See Russian Train Run. Run, train, run!
Grani.ru is currently carrying a short article about the start of a new high-speed train service between St. Petersburg and Nizhny Novgorod. This made me curious as I didn’t think Russia had any fast trains. (Not that it is that fast: it covers the 1100 kilometres in 8 hours 25 minutes, which is 129 kph or 80 mph. European high speed trains do 300 kph.)
Grani goes on to say that the train, called the Sapsan, is a joint venture between Russian Railways and Siemens under which Russia is buying 8 trains for 276 million Euro. As this sounded more like a purchase contract than a joint venture, my curiosity was sparked and I followed up on Russian Wikipedia.
Can you imagine dear reader, do you dare, what a road is like that does not meet Russian standards? Paul Goble reports on the catastrophic failure of the Putin regime to maintain Russia’s crumbling road network:
Even as Prime Minister Vladimir Putin again promises to complete a trans-Russia highway and as Moscow media report progress on several high-profile road projects near the capital, including paid highways, the country’s road system in many parts of the country is near the point of collapse, officials say.
They point to two reasons for that conclusion. On the one hand, according to a report in Irkutsk’s Argumenty I Fakty, the number of cars and trucks using the roads is growing rapidly, putting pressure on highways that were not designed to carry either the number or weight of vehicles now passing over them every day.
And on the other, officials responsible for roads say, the amount of money available for keeping the roads in good repair has been declining each year, a trend that in domino fashion means that Russia will eventually have to spend even more to bring the highway system back even to the level it was at a decade or more ago.
Russia is a Nation of Barbarians
In our comments section below, a YouTube video is displayed. Take care before you view it, it isn’t for the squeamish.
In it, a Russian driver in the city of Irkutsk plows into a group of pedestrians, seriously injuring them.
The driver’s airbags deploy and the driver is uninjured, while the car is heavily damaged.
The driver gets out of the car . . . and the only thing she’s interested in doing is checking out the damage to her precious vehicle.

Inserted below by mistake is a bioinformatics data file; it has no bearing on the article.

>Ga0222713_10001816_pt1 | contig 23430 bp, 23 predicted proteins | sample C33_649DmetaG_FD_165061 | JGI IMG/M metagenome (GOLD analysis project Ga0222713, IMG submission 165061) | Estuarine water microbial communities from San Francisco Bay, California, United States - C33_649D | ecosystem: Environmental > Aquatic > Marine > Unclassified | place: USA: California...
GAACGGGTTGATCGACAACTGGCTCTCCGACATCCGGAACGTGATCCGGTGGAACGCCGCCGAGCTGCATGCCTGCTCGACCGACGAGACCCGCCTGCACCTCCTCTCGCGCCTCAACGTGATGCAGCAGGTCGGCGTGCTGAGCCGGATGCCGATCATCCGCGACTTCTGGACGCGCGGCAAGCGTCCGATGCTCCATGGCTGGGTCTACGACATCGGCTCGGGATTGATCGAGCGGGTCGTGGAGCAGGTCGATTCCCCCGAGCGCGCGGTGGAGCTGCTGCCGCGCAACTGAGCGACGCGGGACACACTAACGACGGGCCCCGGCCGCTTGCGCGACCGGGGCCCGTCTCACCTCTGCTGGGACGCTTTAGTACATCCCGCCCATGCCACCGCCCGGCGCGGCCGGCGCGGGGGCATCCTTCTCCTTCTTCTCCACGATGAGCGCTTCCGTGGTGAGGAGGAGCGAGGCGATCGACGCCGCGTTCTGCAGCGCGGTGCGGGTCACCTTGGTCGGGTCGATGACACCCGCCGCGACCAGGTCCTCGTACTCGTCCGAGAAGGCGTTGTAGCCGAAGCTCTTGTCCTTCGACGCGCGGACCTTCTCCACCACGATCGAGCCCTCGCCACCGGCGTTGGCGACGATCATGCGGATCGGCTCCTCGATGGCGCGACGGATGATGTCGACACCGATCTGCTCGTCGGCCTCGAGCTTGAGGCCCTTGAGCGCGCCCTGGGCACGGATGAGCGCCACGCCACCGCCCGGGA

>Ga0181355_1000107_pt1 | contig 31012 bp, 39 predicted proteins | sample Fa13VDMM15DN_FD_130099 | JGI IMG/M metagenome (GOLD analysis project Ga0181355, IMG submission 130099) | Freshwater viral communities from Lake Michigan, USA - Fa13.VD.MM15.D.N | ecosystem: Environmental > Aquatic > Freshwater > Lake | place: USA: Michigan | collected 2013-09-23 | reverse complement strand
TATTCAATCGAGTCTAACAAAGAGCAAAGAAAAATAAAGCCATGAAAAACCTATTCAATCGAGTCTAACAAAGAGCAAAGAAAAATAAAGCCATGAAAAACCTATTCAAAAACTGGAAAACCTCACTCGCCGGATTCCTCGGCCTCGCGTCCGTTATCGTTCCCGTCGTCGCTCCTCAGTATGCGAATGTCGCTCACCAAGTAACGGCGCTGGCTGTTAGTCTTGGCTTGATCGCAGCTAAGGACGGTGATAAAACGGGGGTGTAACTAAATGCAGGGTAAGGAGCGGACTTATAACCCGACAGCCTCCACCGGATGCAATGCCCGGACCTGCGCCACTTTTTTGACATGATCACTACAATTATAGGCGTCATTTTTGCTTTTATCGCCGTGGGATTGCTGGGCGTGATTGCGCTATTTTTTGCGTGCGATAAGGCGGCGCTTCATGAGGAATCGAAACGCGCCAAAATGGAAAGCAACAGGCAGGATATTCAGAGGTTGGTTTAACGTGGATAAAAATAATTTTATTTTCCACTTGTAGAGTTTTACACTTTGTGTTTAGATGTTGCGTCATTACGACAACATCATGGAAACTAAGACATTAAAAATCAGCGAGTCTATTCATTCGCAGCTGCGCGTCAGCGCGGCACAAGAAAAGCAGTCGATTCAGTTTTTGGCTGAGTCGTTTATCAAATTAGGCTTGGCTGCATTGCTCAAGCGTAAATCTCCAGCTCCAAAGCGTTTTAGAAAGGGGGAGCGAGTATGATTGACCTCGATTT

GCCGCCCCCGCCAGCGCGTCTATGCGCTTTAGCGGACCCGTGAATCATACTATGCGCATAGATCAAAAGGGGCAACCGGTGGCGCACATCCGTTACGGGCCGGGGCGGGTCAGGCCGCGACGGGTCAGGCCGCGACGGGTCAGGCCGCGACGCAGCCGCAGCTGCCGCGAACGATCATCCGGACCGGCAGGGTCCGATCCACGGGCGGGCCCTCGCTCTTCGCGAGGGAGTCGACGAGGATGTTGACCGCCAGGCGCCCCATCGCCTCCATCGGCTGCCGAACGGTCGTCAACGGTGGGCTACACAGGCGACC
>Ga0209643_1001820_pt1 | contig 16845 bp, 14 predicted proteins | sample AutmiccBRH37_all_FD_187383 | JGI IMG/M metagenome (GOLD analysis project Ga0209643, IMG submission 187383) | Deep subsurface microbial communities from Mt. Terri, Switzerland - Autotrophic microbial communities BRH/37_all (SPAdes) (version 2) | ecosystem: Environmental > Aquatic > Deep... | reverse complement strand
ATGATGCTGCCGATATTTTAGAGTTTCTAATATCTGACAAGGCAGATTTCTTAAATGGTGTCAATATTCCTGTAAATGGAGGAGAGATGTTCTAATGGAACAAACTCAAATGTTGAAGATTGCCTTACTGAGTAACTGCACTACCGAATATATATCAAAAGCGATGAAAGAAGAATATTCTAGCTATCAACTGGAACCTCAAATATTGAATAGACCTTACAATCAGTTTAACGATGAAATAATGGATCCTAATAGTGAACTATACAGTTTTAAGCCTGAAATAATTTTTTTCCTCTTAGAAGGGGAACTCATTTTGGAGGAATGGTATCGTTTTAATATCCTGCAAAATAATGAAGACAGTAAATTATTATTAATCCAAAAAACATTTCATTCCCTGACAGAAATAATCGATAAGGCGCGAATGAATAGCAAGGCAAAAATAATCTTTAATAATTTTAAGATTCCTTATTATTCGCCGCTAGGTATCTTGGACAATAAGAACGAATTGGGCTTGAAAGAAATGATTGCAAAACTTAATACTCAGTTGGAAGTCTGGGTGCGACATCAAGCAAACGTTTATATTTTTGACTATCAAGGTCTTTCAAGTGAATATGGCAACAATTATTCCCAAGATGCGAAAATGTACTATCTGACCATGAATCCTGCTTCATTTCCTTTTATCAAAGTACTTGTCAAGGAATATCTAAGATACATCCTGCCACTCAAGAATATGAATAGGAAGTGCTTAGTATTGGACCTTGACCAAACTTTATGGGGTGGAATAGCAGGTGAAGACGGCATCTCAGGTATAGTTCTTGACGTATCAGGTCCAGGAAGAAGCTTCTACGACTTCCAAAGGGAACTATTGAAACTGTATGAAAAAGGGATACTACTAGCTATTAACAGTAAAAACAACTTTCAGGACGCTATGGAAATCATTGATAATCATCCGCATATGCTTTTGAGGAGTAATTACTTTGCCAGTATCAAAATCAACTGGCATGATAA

No other drivers stop to help.
Pedestrians walk right by. None of them stop to help either.
No criminal charges were filed against the driver.
Russia is a nation of barbarians.
Passengers evacuating other passengers, official rescuers nowhere to be seen
Shame on Russia!
There was nothing we could do to help the injured. There was no doctor, no first-aid kit on board the train. It seems like there wasn’t anything to provide even the most basic assistance. There weren’t even any torches to look for the injured with. A lot of time valuable time was lost, time that could have been used to save people. The apparent absence of first-aid kits on such a train was simply unbelievable, especially in the light of the 2007 blast. No one even thought to have reserves of bandages.”
— Stanislav Aranovsky, Nevsky Express rail passenger, to Delovoi Petersburg
When a terrorist bomb exploded underneath a high-speed train halfway between Moscow and St. Petersburg on Saturday night, once again the greatest damage to Russia was not the loss of life, horrible as it was, but the humiliating light cast on Russia’s reckless indifference to the welfare of its citizens.
The New York Times reports:
Every society has a breaking point. In Boston it was the tea tax; in France it was Marie Antoinette’s wigs. If you’re curious where the breaking point may lie in Russia, try slamming the door as you get out of a taxicab — even the most rickety Soviet-era Lada. What will pass across the driver’s face is an expression of such exquisite suffering that you will first apologize and then run. Russians love their cars.